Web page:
Health minister says stiffer rules could prevent over-prescribing to U.S. patients

Health minister says stiffer rules could prevent over-prescribing to U.S. patients
THE CANADIAN PRESS/Ryan Remiorz
Federal Health Minister Jean-Yves Duclos says regulations governing medical practice may have to be strengthened in each province to prevent

The federal¬†health¬†minister¬†says¬†regulations governing medical practice may have¬†to¬†be strengthened in each province¬†to¬†prevent¬†“incompetence” by doctors who¬†could¬†write thousands of prescriptions for drugs that go¬†to¬†patients¬†outside of Canada.

Jean-Yves Duclos said that at the very least, regulatory colleges may have¬†to¬†better enforce current regulations so medications such as the diabetes drug Ozempic ‚ÄĒ also used off-label¬†to¬†lose weight ‚ÄĒ are available¬†to¬†Canadians who need them.

Concern over potential drug shortages arose after a Texas-based doctor licensed in Nova Scotia wrote 17,000 prescriptions for Ozempic over three months, but for people living in the United States.

Regulatory colleges and provinces should guard against a similar issue arising if access to other medications such as the abortion drug mifepristone is restricted in some parts of the United States, Duclos said.

“I will be raising this issue with my counterparts,¬†health¬†ministers, because this is one example of possibly future examples,” Duclos said Thursday in an interview.

“It’s incompetence,” he said, adding that’s how the College of Physicians and Surgeons also described the actions of the Texas doctor.

“The number is completely out of proportion¬†to¬†the reality of what a good physician would need¬†to¬†do according¬†to¬†medical guidelines.”

Each province and territory has its own legislation for health-care providers and those regulations would have to be amended by individual governments.

The Nova Scotia college issued an interim suspension of the Texas doctor’s licence last week based on provisions in the Nova Scotia Medical Act, which¬†says¬†such a penalty can be levied where there are probable grounds¬†to¬†believe¬†patients¬†are at risk of harm or injury.

The college said an investigation is continuing.

The drugs were dispensed by two pharmacies in British Columbia and shipped to the United States.

B.C. Health Minister Adrian Dix said that in the coming weeks, his province will amend regulations of the College of Pharmacists of British Columbia to stop exports to the United States of any drug to avoid a potential shortage.

He said the Ozempic case came to light when the province noticed a high volume of prescriptions filled by two pharmacies through a network called PharmaNet, which tracks every prescription filled in a community pharmacy.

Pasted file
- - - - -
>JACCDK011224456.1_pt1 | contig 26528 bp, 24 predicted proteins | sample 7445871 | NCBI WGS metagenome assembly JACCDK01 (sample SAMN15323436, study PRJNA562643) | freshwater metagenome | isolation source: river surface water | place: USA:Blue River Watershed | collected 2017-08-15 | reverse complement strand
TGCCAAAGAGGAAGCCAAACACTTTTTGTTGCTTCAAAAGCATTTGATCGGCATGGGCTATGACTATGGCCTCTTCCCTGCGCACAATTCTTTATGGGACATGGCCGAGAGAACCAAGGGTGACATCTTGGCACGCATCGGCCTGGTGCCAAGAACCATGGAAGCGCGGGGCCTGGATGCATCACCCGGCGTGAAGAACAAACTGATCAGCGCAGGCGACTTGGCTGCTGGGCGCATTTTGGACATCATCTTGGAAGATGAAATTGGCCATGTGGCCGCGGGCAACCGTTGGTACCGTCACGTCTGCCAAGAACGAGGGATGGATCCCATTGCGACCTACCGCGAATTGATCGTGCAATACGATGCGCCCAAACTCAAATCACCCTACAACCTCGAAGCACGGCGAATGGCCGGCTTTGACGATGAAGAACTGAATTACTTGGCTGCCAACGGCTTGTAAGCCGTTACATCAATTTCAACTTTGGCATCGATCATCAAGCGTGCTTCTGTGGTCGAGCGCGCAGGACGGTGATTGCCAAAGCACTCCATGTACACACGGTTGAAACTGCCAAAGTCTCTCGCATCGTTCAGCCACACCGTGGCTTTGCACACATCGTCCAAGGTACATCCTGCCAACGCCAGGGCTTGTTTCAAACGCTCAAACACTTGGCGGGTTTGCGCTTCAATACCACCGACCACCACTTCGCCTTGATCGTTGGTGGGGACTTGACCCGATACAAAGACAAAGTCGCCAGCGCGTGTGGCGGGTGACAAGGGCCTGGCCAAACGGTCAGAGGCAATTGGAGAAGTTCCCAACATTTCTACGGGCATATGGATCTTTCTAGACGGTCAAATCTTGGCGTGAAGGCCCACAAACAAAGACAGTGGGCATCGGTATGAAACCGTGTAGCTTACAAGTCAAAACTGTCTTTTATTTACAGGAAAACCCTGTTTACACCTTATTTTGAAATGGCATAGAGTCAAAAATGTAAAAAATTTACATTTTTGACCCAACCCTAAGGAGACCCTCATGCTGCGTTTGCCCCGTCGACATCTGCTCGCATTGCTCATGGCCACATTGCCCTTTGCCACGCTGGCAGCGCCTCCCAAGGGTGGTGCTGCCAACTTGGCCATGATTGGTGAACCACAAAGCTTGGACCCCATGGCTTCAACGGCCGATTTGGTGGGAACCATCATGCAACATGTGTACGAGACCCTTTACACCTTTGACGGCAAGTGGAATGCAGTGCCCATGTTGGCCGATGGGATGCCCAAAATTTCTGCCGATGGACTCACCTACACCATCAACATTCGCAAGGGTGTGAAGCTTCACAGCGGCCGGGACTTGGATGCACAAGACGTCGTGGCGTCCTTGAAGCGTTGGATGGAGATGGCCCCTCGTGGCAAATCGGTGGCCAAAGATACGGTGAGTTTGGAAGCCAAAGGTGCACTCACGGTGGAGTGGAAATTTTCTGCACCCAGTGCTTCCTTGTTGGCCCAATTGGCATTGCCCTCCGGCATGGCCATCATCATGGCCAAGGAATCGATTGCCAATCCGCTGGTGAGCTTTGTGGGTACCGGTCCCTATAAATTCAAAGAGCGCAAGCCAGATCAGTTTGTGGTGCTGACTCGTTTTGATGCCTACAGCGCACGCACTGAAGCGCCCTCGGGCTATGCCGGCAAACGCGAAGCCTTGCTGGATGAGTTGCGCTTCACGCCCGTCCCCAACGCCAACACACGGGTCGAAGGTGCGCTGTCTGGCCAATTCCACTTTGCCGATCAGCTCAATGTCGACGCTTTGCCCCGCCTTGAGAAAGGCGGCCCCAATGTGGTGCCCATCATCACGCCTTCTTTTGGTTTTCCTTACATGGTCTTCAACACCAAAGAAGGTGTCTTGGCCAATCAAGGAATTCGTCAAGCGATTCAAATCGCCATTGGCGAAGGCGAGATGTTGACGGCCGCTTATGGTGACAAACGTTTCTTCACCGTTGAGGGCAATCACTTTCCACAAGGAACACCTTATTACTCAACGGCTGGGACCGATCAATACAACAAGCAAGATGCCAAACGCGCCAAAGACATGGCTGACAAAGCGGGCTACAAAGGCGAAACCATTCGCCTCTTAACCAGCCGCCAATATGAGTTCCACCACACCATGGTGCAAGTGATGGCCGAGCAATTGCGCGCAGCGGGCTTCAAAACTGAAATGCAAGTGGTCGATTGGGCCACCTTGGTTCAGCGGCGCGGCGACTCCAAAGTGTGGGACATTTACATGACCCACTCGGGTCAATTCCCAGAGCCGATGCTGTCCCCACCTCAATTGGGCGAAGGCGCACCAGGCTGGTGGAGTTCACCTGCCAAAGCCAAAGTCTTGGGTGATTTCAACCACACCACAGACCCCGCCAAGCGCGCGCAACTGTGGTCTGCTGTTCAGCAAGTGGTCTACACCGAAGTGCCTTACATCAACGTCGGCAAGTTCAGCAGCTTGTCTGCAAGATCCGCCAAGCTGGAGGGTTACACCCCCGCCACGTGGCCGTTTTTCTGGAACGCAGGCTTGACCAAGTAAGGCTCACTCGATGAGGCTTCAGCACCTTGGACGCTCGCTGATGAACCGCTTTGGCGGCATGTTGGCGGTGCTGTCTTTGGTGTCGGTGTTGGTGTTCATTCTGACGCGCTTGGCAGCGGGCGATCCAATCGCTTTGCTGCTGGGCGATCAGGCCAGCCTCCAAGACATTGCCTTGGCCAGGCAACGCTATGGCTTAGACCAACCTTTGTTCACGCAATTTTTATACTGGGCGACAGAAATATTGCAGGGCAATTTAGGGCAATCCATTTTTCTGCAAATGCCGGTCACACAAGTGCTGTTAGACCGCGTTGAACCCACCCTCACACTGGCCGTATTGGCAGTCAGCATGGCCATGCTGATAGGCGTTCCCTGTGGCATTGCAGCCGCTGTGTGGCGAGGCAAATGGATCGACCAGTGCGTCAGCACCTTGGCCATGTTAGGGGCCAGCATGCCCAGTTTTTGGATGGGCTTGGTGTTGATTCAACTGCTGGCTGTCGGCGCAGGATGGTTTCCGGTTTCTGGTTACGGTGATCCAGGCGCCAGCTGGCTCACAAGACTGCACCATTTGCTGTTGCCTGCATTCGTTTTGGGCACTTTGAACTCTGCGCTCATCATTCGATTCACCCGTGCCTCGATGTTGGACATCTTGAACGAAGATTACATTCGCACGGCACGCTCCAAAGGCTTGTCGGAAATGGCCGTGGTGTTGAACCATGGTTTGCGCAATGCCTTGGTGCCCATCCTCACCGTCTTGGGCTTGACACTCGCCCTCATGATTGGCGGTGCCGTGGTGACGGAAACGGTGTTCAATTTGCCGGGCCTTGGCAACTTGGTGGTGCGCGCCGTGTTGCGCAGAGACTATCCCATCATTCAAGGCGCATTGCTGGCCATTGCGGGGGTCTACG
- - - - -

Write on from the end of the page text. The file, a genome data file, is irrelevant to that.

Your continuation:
“I was already concerned when we announced the extension of Pharmacare coverage for Ozempic at the beginning of January. We focused on it,” Dix said.

“I’m satisfied we’re taking action and we’ll deal with B.C. I’m encouraging the federal government¬†to¬†get involved so we address this issue for Canada.”

Duclos said Health Canada would consider restricting the bulk export of any drug through the Food and Drugs Act to preserve supplies for Canada.

“The key word here is bulk ‚ÄĒ that planes and trucks of the drug that is in shortage will be leaving Canada¬†to¬†go elsewhere.”

However, Dix said thousands of individual doses are also problematic and demand a national response, especially if U.S. drug prices far exceed those in Canada and spur Americans to order drugs from Canadian pharmacies.

Better data sharing between provinces and territories may also allow quicker action against doctors who prescribe vast amounts of a particular drug, Duclos said.

“It’s challenging for individual provinces and territories and individual colleges of all sorts¬†to¬†do that work in silos. In this case, it was a physician (licensed) in Nova Scotia, but next time it may well be someone in Ontario or Manitoba.”

Dr. Akshay Jain, an endocrinologist who specializes in the management of diabetes and obesity in Surrey, B.C., said overweight patients should have access to Ozempic because they too need to treat a chronic disease.

“About 36 per cent of Canadians live with obesity and an additional 24 per cent are overweight. So that’s¬†over¬†60 per cent of Canadian adults, whereas only 11 per cent of adults have diabetes,” said Jain.

Jain said a month’s supply of the drug costs about $200 in Canada, compared¬†to¬†$1,100 in the United States.

Most provinces do not cover medications for obesity, he said, and left untreated that can lead to complications including diabetes, hypertension and the need for hip and knee replacements due to excess body weight. That costs the health-care system more money in the end, he said.

A drug similar to Ozempic that treats obesity and is marketed as Wegovy was approved in 2021 but is not available in Canada.

A spokeswoman with drug company Novo Nordisk said it is working to make Wegovy commercially available but could not say when that could happen.

Camille Bains, The Canadian Press

This report by The Canadian Press was first published April 13, 2023.

Canadian Press health coverage receives support through a partnership with the Canadian Medical Association. CP is solely responsible for this content.

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